Puppy Forum and Dog Forums banner
1 - 8 of 8 Posts

·
Registered
Joined
·
4 Posts
Discussion Starter · #1 ·
Hi, I joined the forum looking for advice I have 16 week old boxer puppy who has been diagnosed with chronic colitis, nothing so far has worked to control his condition, it will be a problem throughout his life, and very costly in terms of vets bills.
So I'm seeking advice on what to do either give him back to the breeder or keep him and continue to deal with the illness?
 

·
Registered
Joined
·
2,705 Posts
If you have not, I would get a second opinion at a veterinary college.

If the diagnosis is the same I would take him back to the breeder if there is no chance of him (or you) living a normal life with this dog.

This is a very hard thing when dealing with such a young dog and I am very sorry you are faced with this.
 

·
Registered
Joined
·
4 Posts
Discussion Starter · #3 ·
If you have not, I would get a second opinion at a veterinary college.

If the diagnosis is the same I would take him back to the breeder if there is no chance of him (or you) living a normal life with this dog.

This is a very hard thing when dealing with such a young dog and I am very sorry you are faced with this.
Thank you for your advice and kind words.
May I ask why you suggest a veterinary college?
Another vet has viewed pictures of stools and been given all of the information they also said it is colitis.
It's incredibly hard because you would never think there was anything wrong by looking at him and he's so playful and happy with a beautiful temperament. It's heartbreaking to have to give him back. But the vet has said this is the issue for life.
 

·
Registered
Joined
·
2,705 Posts
Thank you for your advice and kind words.
May I ask why you suggest a veterinary college?
Another vet has viewed pictures of stools and been given all of the information they also said it is colitis.
It's incredibly hard because you would never think there was anything wrong by looking at him and he's so playful and happy with a beautiful temperament. It's heartbreaking to have to give him back. But the vet has said this is the issue for life.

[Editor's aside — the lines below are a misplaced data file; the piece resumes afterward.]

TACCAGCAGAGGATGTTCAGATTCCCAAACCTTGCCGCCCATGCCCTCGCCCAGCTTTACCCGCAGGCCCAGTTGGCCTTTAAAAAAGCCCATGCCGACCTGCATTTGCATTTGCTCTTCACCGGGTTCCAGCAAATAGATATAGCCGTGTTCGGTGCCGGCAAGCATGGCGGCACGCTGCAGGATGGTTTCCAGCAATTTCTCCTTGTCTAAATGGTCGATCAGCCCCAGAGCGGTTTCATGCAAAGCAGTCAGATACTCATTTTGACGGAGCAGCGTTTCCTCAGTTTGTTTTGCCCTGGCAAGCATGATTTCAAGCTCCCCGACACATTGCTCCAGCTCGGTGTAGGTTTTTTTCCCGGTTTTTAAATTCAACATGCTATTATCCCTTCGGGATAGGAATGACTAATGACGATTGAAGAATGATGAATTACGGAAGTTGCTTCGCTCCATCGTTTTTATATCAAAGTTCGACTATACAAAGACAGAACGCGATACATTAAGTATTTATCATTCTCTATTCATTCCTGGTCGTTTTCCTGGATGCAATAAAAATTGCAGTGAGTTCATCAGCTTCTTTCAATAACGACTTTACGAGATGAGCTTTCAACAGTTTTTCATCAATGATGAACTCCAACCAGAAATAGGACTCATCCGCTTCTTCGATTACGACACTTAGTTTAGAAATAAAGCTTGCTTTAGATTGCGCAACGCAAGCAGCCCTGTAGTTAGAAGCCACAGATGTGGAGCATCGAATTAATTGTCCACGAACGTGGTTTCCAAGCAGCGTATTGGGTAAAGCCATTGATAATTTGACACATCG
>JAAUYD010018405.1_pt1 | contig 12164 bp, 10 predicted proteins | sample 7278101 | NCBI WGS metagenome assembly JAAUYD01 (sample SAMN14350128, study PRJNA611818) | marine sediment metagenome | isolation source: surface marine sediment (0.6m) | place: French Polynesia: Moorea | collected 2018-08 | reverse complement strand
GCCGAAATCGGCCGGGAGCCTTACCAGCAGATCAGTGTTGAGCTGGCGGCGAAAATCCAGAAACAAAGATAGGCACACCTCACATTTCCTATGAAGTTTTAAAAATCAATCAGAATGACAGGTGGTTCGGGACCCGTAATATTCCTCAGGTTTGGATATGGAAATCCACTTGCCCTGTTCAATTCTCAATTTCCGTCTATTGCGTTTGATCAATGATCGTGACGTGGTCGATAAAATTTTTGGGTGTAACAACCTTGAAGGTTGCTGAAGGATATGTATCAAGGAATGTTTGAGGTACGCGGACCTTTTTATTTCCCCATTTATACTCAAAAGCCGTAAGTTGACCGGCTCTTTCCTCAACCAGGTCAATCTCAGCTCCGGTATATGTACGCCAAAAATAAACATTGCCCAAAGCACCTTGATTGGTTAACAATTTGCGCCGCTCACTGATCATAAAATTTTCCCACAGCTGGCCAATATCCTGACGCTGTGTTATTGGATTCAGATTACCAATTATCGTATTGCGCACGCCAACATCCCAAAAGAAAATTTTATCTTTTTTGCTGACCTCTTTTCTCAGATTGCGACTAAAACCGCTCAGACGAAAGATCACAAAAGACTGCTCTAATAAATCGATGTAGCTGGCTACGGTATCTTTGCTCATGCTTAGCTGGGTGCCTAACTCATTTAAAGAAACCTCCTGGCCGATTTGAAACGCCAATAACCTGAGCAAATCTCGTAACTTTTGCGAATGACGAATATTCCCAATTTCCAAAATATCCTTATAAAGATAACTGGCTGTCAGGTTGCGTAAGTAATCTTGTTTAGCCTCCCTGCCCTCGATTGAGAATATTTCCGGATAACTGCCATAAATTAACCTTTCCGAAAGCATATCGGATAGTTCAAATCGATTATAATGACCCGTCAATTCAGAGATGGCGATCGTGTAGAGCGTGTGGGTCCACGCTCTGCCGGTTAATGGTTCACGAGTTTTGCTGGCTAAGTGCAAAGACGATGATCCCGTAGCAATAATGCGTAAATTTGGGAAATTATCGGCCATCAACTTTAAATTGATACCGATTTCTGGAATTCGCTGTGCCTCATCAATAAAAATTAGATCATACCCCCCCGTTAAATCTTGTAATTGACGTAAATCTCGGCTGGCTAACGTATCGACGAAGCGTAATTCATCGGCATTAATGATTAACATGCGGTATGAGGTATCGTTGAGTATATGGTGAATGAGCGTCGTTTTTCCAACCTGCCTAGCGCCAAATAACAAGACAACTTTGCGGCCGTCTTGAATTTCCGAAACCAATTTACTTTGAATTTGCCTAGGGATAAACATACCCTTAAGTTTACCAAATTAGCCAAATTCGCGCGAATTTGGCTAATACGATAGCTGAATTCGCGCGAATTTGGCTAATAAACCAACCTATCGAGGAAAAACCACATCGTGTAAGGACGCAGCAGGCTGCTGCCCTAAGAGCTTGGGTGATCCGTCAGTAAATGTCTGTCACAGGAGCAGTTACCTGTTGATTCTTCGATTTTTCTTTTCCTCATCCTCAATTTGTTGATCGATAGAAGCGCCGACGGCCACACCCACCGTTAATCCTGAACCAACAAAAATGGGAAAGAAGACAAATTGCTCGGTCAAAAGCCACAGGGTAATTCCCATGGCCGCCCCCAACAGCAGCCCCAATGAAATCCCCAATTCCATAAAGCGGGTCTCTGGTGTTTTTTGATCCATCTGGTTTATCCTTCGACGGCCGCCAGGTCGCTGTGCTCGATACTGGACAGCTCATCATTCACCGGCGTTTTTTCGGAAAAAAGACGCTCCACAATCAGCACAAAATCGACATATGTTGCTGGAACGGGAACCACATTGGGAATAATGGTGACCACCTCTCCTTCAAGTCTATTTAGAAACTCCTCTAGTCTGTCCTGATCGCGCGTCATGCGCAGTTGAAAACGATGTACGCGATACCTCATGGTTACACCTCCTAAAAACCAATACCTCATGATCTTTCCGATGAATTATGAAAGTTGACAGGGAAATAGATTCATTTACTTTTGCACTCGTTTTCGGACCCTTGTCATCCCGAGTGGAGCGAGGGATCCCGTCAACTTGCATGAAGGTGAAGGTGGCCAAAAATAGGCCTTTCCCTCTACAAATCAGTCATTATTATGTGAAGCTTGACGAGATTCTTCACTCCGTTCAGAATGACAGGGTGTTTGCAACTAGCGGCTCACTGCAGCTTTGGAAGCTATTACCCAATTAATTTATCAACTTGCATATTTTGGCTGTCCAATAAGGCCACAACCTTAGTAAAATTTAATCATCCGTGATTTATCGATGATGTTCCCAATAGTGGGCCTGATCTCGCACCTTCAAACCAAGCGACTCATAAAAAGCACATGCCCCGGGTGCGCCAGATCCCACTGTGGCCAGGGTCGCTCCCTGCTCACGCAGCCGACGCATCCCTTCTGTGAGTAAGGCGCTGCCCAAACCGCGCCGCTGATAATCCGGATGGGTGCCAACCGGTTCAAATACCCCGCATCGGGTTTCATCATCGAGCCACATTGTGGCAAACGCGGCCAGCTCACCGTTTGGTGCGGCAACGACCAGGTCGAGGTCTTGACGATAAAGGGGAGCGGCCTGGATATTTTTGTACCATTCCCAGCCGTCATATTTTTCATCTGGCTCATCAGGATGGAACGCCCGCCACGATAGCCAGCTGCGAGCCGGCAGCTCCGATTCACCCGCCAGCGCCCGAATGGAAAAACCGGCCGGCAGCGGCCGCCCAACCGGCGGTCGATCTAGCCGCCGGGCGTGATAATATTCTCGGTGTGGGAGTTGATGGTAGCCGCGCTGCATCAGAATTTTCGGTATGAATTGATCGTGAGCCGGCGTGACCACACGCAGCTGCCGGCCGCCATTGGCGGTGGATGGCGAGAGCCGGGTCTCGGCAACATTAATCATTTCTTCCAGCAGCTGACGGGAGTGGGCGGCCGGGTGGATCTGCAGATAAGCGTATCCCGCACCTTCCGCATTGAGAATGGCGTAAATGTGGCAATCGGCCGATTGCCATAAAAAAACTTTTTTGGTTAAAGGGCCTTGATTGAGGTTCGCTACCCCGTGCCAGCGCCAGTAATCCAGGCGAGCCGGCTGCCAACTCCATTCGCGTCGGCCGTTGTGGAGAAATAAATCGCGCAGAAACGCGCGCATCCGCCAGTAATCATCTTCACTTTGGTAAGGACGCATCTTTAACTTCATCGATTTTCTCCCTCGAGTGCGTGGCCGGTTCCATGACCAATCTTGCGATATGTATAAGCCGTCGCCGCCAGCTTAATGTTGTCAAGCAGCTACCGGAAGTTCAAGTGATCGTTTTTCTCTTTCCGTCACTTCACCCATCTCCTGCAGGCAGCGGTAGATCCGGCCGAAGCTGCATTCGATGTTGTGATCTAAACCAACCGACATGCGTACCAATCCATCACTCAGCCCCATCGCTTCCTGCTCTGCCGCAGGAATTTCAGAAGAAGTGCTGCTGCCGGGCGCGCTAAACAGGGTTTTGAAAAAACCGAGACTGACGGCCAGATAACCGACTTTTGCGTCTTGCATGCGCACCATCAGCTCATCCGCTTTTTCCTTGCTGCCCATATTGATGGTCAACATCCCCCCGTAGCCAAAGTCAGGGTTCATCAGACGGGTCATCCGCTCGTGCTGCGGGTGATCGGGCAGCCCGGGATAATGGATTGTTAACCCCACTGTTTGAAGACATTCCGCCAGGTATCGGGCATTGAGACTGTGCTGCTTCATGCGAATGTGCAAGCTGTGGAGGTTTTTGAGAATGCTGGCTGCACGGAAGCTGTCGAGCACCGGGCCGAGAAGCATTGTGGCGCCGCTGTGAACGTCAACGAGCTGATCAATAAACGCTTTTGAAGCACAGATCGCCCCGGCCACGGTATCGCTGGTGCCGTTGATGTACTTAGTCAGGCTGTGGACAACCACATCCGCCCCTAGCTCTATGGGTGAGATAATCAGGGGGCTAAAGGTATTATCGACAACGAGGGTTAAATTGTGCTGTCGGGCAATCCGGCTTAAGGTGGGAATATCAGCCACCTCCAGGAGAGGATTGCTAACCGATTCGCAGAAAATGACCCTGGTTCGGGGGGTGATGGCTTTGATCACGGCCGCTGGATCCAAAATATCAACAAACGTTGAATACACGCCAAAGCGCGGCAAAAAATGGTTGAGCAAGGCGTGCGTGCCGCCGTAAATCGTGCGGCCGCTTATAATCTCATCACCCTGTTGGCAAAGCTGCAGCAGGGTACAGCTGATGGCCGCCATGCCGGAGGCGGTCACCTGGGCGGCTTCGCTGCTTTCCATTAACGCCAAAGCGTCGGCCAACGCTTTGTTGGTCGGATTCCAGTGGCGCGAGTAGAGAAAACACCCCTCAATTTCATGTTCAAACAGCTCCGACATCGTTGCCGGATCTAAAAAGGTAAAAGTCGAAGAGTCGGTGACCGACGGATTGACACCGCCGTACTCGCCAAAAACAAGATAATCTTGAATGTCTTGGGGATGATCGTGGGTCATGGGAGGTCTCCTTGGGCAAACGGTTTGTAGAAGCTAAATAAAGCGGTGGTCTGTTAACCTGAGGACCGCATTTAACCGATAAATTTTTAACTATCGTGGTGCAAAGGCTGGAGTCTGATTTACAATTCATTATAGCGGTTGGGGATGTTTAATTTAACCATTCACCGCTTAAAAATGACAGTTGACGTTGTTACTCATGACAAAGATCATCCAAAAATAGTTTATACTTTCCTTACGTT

Veterinary colleges often have greater availability of both diagnostic tools and latest treatment options. If you have the diagnostic results from two vets you might present these to a veterinary college and see if they concur or if they would like to examine the dog in case there is "something else."

It depends on what you want to do.

I had a dog present as if she had EPI years ago. It turned out to be a food intolerance. She lived to age 14.
 

·
Registered
Joined
·
4 Posts
Discussion Starter · #5 ·
Veterinary colleges often have greater availability of both diagnostic tools and latest treatment options. If you have the diagnostic results from two vets you might present these to a veterinary college and see if they concur or if they would like to examine the dog in case there is "something else."

It depends on what you want to do.

I had a dog present as if she had EPI years ago. It turned out to be a food intolerance. She lived to age 14.
Thank you so much for this information.
I will look into this and seek a further opinion.
I'm concerned they're missing something as he's fine in every other way and happy little guy.
 

·
Registered
Joined
·
2,790 Posts
It surprised me to see a firm diagnosis of chronic colitis in a dog that young, since puppies are prone to so many things that can have similar symptoms (infections, parasites, undiagnosed allergies, etc.) and chronic colitis is usually a differential diagnosis (that is, diagnosed by ruling out everything else that presents similarly). Just doesn't seem like the pup's been around long enough to rule out all other options. But then there's the breed. Is the diagnosis granulomatous colitis? If so, that's a heritable disease in Boxers and yes, is generally a lot to deal with.

I second 3GSD4IPO's suggestion that prior to making a final decision to return the pup to the breeder, you get an opinion from a specialist and/or a very up-to-date clinic.
 

·
Registered
Joined
·
4 Posts
Discussion Starter · #7 ·
He's had blood test ultrasound of his stomach, been treated for the usual common puppy illnesses and nothing has resolved the issues.
The only way to diagnose the type of colitis is through a colonoscopy and biopsy and also a referral to a specialist which is an expensive route to go and will still probably be treated the same way with diet and medication.
 
1 - 8 of 8 Posts
Top